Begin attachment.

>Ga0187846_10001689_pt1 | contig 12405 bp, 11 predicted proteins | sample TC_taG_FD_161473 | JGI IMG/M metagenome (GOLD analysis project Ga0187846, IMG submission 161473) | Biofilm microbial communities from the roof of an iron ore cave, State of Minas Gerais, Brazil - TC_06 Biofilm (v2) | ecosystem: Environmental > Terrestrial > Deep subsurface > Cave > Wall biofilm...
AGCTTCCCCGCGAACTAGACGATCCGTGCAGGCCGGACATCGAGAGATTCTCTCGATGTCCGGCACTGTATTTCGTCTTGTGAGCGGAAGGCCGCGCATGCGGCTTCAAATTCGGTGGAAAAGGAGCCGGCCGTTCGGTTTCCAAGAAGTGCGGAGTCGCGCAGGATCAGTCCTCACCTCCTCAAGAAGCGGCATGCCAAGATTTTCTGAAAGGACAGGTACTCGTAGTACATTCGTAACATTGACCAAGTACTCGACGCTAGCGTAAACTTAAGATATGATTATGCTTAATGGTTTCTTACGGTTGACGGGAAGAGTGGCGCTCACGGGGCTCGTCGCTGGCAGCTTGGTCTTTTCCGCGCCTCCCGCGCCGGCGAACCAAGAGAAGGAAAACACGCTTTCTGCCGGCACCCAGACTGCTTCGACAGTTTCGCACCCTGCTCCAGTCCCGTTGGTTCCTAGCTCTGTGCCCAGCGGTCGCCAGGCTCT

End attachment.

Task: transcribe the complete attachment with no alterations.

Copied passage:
>Ga0187846_10001689_pt1 | contig 12405 bp, 11 predicted proteins | sample TC_taG_FD_161473 | JGI IMG/M metagenome (GOLD analysis project Ga0187846, IMG submission 161473) | Biofilm microbial communities from the roof of an iron ore cave, State of Minas Gerais, Brazil - TC_06 Biofilm (v2) | ecosystem: Environmental > Terrestrial > Deep subsurface > Cave > Wall biofilm...
AGCTTCCCCGCGAACTAGACGATCCGTGCAGGCCGGACATCGAGAGATTCTCTCGATGTCCGGCACTGTATTTCGTCTTGTGAGCGGAAGGCCGCGCATGCGGCTTCAAATTCGGTGGAAAAGGAGCCGGCCGTTCGGTTTCCAAGAAGTGCGGAGTCGCGCAGGATCAGTCCTCACCTCCTCAAGAAGCGGCATGCCAAGATTTTCTGAAAGGACAGGTACTCGTAGTACATTCGTAACATTGACCAAGTACTCGACGCTAGCGTAAACTTAAGATATGATTATGCTTAATGGTTTCTTACGGTTGACGGGAAGAGTGGCGCTCACGGGGCTCGTCGCTGGCAGCTTGGTCTTTTCCGCGCCTCCCGCGCCGGCGAACCAAGAGAAGGAAAACACGCTTTCTGCCGGCACCCAGACTGCTTCGACAGTTTCGCACCCTGCTCCAGTCCCGTTGGTTCCTAGCTCTGTGCCCAGCGGTCGCCAGGCTCT